Other objects and features will be in part apparent and in part pointed out hereinafter.
FIG. 1 is a block diagram of the conversion system of the present invention shown with an antenna controller and display;
FIG. 2 is a schematic of the system shown in FIG. 1; and
FIG. 3 is a diagram illustrating the timing at certain points in the schematic of FIG. 2.
Corresponding reference characters indicate corresponding parts throughout the several views of the drawings.
Referring to FIG. 1, an Antenna Rotator, e.g., Telex Model T2X which may be mounted on an antenna tower (not shown), is used to rotate an antenna (not shown) mounted on the rotator. A controller (not shown) for the rotator produces controls to operate motors and brakes on the rotator. A detailed description of such an antenna installation is described in U.S. Pat. No. 4,496,890, incorporated herein by reference. An analog signal or Analog Position is generated by the antenna rotator and has a voltage which is proportional to the angular position of the antenna relative to a reference heading, e.g., South Center operation. An Analog to Digital Converter (A/D conv.) converts the analog signal (Analog Position) to a sequence of binary coded digital values or signals (BCD1), also produces digital signals (DIGIT STROBE) indicative of which one of the digital values in the sequence is appearing on BCD1, and produces an overrange indication signal (OVERRANGE). The A/D Conv. thus produces digital signals representative of the heading of the antenna relative to the reference heading e.g. South center operation. In this way the A/D Conv. is an example of means for converting the analog signal (Analog Position) to a corresponding first digital signal representative of the angular position of the antenna relative to a first reference heading of the antenna. The A/D Conv. is also an example of means responsive to the analog signal for producing sequences of digital values and for generating control signals identifying which one of the sequence of digital values is being produced, each sequence of digital values being representative of the angular position of the antenna relative to the first reference heading (south center) of the antenna.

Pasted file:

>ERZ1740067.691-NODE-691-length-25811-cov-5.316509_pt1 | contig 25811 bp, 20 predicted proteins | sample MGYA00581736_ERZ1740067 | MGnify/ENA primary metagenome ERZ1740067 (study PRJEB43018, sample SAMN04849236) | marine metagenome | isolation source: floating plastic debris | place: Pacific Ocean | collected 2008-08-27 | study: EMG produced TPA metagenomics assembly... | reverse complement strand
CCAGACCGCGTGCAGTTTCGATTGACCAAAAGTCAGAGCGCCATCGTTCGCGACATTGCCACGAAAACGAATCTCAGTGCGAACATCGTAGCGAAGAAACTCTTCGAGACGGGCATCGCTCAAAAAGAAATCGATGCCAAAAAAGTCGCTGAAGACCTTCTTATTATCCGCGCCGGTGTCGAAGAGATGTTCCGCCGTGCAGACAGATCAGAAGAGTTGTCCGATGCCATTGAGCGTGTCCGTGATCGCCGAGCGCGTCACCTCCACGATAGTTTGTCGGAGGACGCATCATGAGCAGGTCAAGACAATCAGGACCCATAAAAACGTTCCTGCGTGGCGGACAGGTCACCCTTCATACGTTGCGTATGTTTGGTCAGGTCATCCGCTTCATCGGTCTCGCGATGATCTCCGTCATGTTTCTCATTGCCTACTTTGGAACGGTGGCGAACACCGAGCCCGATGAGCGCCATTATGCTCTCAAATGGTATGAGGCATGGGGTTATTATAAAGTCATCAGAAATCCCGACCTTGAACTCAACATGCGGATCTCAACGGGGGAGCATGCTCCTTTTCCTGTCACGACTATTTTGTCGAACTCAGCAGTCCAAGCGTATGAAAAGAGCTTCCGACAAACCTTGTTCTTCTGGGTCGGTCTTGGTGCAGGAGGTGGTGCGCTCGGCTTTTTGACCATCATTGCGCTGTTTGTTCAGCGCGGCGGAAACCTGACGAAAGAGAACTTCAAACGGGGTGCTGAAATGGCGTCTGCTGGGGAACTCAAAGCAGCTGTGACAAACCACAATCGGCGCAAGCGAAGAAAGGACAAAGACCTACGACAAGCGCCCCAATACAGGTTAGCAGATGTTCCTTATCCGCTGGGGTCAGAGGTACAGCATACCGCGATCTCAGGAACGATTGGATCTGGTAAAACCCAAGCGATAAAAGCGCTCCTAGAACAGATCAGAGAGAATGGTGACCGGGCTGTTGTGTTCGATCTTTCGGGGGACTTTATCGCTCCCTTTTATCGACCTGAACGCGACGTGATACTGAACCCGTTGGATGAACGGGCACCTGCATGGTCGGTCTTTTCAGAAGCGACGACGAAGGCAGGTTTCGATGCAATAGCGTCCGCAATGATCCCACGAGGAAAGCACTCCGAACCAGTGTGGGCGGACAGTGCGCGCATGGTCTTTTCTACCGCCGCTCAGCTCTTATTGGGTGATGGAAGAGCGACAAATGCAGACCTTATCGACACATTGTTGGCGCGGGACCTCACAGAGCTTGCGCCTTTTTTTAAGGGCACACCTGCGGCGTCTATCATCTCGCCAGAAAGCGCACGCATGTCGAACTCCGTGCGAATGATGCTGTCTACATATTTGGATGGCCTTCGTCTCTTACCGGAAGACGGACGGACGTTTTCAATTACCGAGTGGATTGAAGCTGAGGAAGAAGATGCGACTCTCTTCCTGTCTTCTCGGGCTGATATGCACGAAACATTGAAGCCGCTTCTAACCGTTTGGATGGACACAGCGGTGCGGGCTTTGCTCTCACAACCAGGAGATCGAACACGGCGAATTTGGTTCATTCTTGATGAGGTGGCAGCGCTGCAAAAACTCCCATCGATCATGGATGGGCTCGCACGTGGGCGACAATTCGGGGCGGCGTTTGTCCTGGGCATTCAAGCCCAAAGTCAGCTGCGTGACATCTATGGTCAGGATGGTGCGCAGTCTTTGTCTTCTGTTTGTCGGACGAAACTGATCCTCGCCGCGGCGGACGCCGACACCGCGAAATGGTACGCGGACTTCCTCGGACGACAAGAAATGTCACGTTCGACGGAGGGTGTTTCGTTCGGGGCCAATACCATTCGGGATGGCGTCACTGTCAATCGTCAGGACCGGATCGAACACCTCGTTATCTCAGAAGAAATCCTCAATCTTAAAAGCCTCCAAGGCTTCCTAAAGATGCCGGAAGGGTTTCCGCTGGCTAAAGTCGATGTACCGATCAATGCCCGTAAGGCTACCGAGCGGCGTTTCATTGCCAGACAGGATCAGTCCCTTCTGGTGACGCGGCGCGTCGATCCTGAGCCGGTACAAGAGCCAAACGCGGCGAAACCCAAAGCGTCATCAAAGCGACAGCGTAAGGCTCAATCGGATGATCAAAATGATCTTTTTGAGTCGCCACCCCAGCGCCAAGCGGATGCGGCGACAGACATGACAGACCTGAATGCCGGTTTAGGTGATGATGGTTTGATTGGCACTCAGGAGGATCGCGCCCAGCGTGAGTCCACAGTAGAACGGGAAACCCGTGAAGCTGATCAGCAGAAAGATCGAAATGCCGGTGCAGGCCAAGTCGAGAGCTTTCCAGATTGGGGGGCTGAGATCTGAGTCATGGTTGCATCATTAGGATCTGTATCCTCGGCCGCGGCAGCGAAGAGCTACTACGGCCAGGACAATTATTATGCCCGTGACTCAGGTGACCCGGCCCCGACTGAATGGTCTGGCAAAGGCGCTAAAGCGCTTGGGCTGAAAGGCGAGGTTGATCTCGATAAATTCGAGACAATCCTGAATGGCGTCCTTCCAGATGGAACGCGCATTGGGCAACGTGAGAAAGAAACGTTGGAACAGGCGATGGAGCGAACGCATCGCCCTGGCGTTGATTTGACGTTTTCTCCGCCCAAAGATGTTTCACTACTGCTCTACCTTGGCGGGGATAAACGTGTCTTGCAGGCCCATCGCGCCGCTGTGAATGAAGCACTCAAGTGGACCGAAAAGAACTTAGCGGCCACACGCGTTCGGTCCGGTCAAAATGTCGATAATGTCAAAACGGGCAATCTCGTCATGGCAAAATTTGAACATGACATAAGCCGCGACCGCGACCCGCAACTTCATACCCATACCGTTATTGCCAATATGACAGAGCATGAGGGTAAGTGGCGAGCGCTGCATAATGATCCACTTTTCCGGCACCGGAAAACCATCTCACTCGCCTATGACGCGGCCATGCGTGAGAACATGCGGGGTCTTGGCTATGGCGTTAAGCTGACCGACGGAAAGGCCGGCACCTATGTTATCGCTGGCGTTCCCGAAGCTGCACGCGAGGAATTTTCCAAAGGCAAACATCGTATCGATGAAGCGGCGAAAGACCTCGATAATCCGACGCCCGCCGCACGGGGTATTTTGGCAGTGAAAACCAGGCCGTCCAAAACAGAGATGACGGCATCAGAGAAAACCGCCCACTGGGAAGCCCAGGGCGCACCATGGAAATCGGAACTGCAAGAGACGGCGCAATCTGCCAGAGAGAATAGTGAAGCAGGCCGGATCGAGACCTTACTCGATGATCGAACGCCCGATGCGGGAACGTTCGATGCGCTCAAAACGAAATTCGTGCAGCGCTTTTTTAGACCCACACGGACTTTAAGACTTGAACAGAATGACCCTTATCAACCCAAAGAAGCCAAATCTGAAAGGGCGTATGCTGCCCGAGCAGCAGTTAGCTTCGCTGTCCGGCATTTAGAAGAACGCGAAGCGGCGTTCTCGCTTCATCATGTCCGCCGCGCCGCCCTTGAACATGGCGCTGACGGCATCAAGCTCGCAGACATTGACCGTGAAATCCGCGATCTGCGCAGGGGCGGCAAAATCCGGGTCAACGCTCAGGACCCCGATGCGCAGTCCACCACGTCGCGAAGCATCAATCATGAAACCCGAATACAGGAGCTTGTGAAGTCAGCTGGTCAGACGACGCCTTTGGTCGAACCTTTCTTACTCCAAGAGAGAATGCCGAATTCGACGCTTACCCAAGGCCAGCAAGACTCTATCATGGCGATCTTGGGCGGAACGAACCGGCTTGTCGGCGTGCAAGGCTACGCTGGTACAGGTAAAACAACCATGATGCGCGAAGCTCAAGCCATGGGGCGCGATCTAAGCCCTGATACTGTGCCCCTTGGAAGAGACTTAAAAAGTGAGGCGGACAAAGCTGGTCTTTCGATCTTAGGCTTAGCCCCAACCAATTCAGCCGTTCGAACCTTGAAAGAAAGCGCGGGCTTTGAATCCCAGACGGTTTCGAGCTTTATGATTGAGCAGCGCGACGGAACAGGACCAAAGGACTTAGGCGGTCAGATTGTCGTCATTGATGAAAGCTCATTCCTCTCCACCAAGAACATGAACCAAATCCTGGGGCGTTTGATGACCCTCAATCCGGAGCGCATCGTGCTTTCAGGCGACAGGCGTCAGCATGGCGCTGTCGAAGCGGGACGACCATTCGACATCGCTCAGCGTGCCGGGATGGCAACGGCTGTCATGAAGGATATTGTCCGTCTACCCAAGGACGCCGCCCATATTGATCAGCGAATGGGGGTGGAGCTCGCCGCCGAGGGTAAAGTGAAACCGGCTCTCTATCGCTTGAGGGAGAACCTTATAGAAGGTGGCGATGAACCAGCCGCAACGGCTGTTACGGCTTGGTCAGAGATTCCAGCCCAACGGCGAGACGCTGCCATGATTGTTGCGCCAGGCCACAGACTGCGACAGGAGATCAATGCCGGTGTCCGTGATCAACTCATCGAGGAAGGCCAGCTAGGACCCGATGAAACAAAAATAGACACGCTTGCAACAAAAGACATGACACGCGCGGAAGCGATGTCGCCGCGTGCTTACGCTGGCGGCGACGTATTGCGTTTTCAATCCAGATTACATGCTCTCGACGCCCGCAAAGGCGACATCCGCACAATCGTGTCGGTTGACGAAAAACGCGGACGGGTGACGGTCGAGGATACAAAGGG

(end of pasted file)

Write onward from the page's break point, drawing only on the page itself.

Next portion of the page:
A Read Only Memory (ROM) has address lines which receive the BCD1 values, a North/South center select and Address Control from Control Logic. The North/South Center Select permits the selection of whether the output of the ROM is North center, i.e., translation of the North Center values or South center, i.e., produce digits identical to BCD1.
Control Logic receives the DIGIT STROBE and OVERRANGE signals as well as output data signals (MEMORY CONTROL) from the ROM. In response to these signals the Control Logic produces the Address Control signal for addressing the ROM and also produces control signals (DISPLAY CONTROL) for the Driver and Displays. In response to BCD1, ADDRESS CONTROL and NORTH/SOUTH CENTER SELECT, the ROM produces a digital signal from a prestored table of digital values of angular positions of the antenna relative to a first or second reference heading (North or South Center) of the antenna, the digital signal corresponding to one of the prestored digital values. The digital signal from the ROM is output on the Memory Control and a binary coded digit (BCD2). The Driver and Displays are responsive to BCD2 and DISPLAY CONTROL. The display shows values representative of the angular position of the antenna relative to the first or second reference heading depending on the North/South Center select.
The detailed circuitry shown in FIG. 2 and the timing diagram of FIG. 3 will now be discussed. The A/D Conv. receives the Analog Position from the Antenna Rotator which includes a potentiometer 21 connected between +5 v and common. The wiper of potentiometer 21 moves with the change in angular position of the antenna and thus voltage is generated at the wiper and will vary as a function of the angular position of the antenna. A voltage divider network including resistors 23 and 25 provides a reduced voltage signal, filtered by capacitor 27, to the analog voltage input Vx of the A/D Conv.